A post on a blog which I have just discovered - la petit anglaise - discusses the writer's fun and games at Roissy- Charles de Gaulle Airport recently. This reminded me of a post I made at the Motley Fool when some unfortunate complained about that airport, which I think is worth salvaging from the past:
For example, what the %#%$* is up with Paris' Charles De Gaulle airport?!
You were clearly misled. CDG is not intended to be a practical airport, it is actually a museum to style, modern French architecture and concrete.
For those that doubt me I suggest taking the guided bus tour otherwise known as the shuttle between T1, T9, T2 and the station. You get wonderful views of excitingly styled buildings, curved flyovers going nowhere and other monuments to modern living and just like all good museums the tour is free, although in France it is quite acceptable to tip the guide if he performed an adequate service. The fact that millions of people persist in trying to fly in and out of it is a cunning French ploy to get visitors to the CDG "musée de l'art concret" to participate in the largest performance art installation in the world. Without such a constant stream of humanity the exhibits would look too austere and it would be hard to judge the proportion and scale of some of the more dramatic monuments. Moreover the performance artists often perform amusing vignettes that provide a scathing commentary on the callousness of the modern propensity for horological exactitude and the deplorable habit of dehumanising personal interactions.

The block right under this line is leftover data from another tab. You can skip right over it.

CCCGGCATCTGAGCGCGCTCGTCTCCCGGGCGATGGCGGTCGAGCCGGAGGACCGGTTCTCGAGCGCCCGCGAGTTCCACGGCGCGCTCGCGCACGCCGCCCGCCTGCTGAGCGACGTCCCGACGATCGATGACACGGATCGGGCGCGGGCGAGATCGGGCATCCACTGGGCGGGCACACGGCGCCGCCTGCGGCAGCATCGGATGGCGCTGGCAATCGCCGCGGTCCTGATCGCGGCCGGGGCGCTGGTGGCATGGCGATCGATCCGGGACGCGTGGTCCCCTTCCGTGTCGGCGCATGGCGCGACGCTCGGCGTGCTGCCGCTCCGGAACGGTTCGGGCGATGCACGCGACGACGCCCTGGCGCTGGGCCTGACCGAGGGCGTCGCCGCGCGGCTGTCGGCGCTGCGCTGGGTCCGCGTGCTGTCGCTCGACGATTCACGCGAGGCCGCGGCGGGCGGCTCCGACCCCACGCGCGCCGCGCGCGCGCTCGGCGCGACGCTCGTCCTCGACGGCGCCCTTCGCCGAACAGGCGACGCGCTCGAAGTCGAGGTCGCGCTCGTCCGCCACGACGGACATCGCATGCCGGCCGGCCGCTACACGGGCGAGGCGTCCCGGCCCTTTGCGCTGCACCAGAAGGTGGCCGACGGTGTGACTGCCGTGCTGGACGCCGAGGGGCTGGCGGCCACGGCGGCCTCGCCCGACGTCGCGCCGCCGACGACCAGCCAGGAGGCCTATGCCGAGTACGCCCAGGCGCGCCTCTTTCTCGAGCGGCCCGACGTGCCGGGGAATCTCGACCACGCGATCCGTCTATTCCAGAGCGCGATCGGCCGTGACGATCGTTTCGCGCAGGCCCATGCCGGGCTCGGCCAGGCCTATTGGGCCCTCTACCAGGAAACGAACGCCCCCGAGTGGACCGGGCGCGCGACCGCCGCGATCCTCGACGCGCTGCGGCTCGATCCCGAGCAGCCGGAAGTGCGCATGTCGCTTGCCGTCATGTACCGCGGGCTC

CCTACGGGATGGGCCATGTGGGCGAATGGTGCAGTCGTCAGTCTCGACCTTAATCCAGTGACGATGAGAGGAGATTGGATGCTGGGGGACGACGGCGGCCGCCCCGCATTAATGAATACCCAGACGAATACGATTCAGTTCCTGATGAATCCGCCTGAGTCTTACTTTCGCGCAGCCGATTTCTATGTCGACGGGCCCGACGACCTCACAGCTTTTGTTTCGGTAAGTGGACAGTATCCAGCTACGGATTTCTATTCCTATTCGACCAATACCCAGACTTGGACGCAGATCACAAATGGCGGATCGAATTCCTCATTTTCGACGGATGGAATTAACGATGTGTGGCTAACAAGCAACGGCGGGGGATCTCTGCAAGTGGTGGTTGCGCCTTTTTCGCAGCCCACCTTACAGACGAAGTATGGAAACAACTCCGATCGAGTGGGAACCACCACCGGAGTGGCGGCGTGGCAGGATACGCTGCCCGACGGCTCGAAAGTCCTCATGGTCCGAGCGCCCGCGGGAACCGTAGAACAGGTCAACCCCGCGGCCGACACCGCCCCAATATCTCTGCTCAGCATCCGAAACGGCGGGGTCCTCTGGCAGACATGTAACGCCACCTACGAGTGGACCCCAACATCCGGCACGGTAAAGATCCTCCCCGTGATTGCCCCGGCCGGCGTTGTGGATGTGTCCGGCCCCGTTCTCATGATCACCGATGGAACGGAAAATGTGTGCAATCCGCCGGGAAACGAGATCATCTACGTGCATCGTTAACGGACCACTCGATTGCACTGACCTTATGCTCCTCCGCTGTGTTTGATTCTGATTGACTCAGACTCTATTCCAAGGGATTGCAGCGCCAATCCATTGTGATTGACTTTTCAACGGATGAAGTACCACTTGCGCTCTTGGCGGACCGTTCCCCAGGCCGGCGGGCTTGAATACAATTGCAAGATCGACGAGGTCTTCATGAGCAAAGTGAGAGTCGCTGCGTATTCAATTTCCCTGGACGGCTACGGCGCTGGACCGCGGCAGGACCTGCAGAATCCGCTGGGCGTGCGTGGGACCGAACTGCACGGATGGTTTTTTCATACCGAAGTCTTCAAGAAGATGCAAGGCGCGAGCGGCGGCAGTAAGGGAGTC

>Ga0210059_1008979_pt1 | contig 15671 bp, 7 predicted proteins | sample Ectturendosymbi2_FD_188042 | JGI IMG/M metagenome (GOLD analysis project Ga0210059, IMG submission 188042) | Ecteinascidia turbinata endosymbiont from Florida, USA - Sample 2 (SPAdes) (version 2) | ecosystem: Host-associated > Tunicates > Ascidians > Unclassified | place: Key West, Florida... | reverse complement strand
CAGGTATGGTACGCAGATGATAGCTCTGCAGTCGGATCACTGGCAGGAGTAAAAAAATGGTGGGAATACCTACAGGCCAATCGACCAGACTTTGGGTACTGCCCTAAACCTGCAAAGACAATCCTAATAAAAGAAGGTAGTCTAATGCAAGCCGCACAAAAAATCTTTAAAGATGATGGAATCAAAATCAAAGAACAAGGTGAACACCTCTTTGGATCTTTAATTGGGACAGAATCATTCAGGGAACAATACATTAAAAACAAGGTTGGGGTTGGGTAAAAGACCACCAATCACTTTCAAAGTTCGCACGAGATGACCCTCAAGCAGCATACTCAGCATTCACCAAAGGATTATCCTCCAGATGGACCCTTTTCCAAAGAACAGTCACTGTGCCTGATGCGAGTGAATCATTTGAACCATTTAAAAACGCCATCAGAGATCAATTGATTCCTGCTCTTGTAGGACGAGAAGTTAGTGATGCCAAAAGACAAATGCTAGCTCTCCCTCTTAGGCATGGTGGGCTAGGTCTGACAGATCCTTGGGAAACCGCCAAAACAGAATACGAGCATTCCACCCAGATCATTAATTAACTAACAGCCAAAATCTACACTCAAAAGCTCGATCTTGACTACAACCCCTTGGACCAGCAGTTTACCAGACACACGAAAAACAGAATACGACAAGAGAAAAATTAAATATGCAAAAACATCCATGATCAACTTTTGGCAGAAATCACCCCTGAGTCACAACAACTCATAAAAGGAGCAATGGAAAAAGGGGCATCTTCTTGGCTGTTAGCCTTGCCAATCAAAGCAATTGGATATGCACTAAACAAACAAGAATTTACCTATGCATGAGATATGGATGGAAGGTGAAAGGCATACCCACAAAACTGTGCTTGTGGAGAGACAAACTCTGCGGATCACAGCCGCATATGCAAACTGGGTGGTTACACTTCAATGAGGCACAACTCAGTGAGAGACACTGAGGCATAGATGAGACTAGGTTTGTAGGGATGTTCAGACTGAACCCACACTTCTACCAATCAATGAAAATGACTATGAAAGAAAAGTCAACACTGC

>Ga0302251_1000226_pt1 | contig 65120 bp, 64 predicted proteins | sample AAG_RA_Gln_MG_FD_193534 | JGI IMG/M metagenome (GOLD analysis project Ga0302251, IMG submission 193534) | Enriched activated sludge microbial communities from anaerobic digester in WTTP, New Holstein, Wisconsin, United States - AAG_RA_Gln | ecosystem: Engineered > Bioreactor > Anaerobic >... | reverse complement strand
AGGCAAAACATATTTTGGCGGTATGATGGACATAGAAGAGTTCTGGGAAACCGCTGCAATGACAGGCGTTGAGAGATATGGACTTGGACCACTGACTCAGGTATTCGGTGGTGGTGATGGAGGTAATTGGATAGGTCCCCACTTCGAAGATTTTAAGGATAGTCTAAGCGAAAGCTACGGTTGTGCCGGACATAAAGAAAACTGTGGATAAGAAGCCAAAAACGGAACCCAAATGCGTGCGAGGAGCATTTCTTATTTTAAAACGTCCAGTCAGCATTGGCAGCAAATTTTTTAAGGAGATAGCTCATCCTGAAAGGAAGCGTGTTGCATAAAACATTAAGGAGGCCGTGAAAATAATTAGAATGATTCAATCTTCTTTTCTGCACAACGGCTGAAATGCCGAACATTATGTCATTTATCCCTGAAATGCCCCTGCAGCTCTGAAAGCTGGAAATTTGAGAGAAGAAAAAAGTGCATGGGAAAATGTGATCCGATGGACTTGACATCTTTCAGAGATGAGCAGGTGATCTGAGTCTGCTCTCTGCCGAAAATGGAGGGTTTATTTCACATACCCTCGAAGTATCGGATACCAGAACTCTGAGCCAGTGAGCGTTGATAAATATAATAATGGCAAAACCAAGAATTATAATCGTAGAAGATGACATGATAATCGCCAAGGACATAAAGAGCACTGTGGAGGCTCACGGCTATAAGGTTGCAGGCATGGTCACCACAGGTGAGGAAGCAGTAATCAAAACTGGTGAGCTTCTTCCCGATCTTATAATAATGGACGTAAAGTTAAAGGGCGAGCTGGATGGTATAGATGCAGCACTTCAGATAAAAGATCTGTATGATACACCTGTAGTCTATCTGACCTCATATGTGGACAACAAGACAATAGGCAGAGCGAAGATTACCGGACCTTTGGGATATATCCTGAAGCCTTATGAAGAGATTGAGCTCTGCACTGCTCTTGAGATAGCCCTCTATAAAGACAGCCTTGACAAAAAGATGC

I particularly recommend the T1 exhibit which has a cafe on the "Niveau de départ" where you can both admire the atrium and the dramatic cross atrium escalators as well as watch the artists provide moving renditions of many human emotions. I particularly recommend showing up for an "en grève" annoucement where the artists graphically show the stresses and frustrations that are inherent in the modern globalised capitalist economy. If I have one criticism of the museum it is that it has become excessively commercial with far too many shops selling far too many knick-knacks, but even this can be taken as a part of the performance art as the store clerks show that charming Parisien arrogance and lack of customer service that is such a refreshing contrast to the subservience displayed by their counterparts in real airports or shops.
I didn't add to that post, but will here, that despite the criticism above CDG is far better than Orly as a gateway to Paris, although arguably Orly's utterly sleazy and decrepit outlook on life is an excellent preparation for Paris as it really is... (and if you think I'm a little anti Paris at the moment that would be because our Riviera roads are currently clogged up with clueless Parisiens unable to read a map or cope with a "rondpoint").